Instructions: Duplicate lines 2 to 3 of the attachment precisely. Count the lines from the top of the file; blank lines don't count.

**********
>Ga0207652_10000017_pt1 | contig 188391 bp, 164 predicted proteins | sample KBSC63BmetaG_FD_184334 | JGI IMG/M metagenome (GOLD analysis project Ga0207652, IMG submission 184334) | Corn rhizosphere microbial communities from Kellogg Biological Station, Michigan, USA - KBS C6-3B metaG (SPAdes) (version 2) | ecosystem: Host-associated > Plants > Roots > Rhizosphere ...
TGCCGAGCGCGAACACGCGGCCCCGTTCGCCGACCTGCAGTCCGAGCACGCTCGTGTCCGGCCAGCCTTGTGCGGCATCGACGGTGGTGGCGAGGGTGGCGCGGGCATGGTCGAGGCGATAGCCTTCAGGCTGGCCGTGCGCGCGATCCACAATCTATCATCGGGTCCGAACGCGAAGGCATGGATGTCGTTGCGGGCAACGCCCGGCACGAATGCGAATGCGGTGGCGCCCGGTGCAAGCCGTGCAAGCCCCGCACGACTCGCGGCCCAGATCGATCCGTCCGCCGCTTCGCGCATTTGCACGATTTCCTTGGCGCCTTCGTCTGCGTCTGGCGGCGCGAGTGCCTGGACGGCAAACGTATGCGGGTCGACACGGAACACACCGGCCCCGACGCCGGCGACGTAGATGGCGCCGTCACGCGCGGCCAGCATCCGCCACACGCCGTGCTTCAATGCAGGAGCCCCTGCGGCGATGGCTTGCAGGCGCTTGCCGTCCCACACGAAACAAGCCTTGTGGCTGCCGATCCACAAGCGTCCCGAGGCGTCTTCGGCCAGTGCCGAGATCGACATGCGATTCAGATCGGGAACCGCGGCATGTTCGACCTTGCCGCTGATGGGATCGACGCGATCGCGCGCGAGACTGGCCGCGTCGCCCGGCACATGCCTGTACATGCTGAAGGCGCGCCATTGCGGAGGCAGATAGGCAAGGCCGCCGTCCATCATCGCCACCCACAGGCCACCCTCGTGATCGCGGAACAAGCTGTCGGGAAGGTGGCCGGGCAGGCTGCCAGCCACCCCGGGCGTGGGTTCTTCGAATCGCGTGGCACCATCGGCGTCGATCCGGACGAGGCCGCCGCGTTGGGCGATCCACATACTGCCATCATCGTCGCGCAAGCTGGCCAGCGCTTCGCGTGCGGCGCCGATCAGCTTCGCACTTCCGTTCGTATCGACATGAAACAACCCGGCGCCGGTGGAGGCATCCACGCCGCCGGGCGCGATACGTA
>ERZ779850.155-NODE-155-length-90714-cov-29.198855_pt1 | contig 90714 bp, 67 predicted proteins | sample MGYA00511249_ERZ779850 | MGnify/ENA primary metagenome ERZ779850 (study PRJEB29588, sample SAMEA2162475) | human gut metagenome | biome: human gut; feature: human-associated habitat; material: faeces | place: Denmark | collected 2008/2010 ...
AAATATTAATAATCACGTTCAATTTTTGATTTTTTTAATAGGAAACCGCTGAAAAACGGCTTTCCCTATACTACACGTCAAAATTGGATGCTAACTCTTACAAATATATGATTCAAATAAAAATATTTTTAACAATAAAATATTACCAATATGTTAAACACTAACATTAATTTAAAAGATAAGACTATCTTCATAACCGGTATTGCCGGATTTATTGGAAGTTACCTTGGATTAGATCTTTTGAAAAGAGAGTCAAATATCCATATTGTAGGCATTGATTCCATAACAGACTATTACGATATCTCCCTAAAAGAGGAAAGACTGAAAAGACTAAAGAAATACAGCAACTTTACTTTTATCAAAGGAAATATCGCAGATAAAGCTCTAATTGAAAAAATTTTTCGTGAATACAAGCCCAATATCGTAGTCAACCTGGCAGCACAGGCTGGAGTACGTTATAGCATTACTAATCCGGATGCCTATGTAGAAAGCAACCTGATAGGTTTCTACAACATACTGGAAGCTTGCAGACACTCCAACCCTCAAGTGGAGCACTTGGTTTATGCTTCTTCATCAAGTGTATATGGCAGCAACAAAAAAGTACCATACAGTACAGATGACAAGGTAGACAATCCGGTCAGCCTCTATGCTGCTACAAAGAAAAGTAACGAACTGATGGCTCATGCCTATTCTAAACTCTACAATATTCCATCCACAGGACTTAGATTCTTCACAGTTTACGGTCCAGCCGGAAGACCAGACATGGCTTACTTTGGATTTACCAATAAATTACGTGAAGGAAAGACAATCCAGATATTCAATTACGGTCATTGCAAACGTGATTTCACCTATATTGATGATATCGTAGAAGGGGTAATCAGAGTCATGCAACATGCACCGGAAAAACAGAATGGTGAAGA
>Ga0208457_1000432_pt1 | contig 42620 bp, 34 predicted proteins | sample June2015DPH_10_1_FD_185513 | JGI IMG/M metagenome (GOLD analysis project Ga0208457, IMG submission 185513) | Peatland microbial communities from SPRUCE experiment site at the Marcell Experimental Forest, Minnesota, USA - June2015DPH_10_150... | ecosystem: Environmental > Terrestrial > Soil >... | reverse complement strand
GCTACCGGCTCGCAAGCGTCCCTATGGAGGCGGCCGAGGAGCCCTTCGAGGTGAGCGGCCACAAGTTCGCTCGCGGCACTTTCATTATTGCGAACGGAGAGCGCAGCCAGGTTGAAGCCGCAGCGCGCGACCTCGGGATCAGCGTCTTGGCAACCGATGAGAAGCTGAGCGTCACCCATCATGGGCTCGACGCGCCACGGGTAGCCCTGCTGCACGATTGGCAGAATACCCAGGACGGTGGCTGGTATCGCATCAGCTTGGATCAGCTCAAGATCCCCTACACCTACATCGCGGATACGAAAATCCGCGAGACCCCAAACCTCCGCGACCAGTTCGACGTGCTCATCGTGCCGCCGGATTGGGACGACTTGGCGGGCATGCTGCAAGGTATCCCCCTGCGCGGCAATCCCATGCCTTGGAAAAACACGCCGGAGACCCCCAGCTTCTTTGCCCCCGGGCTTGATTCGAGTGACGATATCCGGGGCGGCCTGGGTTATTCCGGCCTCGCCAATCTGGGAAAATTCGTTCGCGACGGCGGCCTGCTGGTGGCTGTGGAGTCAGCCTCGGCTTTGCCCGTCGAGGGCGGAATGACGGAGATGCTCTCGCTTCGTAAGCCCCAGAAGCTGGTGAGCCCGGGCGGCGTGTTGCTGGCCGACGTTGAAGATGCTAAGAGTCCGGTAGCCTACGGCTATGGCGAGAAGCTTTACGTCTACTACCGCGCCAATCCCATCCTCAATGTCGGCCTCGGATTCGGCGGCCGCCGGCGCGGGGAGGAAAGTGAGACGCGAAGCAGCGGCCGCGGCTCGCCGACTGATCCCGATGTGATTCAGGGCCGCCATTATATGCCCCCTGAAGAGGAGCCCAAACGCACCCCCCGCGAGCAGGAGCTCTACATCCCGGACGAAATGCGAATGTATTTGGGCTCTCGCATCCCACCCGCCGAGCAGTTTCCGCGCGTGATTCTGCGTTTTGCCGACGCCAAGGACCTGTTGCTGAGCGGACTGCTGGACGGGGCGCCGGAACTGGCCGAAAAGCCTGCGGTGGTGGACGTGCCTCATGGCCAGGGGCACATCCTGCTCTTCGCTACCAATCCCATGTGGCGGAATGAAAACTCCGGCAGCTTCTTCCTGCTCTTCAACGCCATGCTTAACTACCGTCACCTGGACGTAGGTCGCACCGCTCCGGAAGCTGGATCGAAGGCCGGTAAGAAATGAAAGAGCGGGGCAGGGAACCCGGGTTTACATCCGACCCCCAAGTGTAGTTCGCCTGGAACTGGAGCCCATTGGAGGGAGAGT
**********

TGCCGAGCGCGAACACGCGGCCCCGTTCGCCGACCTGCAGTCCGAGCACGCTCGTGTCCGGCCAGCCTTGTGCGGCATCGACGGTGGTGGCGAGGGTGGCGCGGGCATGGTCGAGGCGATAGCCTTCAGGCTGGCCGTGCGCGCGATCCACAATCTATCATCGGGTCCGAACGCGAAGGCATGGATGTCGTTGCGGGCAACGCCCGGCACGAATGCGAATGCGGTGGCGCCCGGTGCAAGCCGTGCAAGCCCCGCACGACTCGCGGCCCAGATCGATCCGTCCGCCGCTTCGCGCATTTGCACGATTTCCTTGGCGCCTTCGTCTGCGTCTGGCGGCGCGAGTGCCTGGACGGCAAACGTATGCGGGTCGACACGGAACACACCGGCCCCGACGCCGGCGACGTAGATGGCGCCGTCACGCGCGGCCAGCATCCGCCACACGCCGTGCTTCAATGCAGGAGCCCCTGCGGCGATGGCTTGCAGGCGCTTGCCGTCCCACACGAAACAAGCCTTGTGGCTGCCGATCCACAAGCGTCCCGAGGCGTCTTCGGCCAGTGCCGAGATCGACATGCGATTCAGATCGGGAACCGCGGCATGTTCGACCTTGCCGCTGATGGGATCGACGCGATCGCGCGCGAGACTGGCCGCGTCGCCCGGCACATGCCTGTACATGCTGAAGGCGCGCCATTGCGGAGGCAGATAGGCAAGGCCGCCGTCCATCATCGCCACCCACAGGCCACCCTCGTGATCGCGGAACAAGCTGTCGGGAAGGTGGCCGGGCAGGCTGCCAGCCACCCCGGGCGTGGGTTCTTCGAATCGCGTGGCACCATCGGCGTCGATCCGGACGAGGCCGCCGCGTTGGGCGATCCACATACTGCCATCATCGTCGCGCAAGCTGGCCAGCGCTTCGCGTGCGGCGCCGATCAGCTTCGCACTTCCGTTCGTATCGACATGAAACAACCCGGCGCCGGTGGAGGCATCCACGCCGCCGGGCGCGATACGTA
>ERZ779850.155-NODE-155-length-90714-cov-29.198855_pt1 | contig 90714 bp, 67 predicted proteins | sample MGYA00511249_ERZ779850 | MGnify/ENA primary metagenome ERZ779850 (study PRJEB29588, sample SAMEA2162475) | human gut metagenome | biome: human gut; feature: human-associated habitat; material: faeces | place: Denmark | collected 2008/2010 ...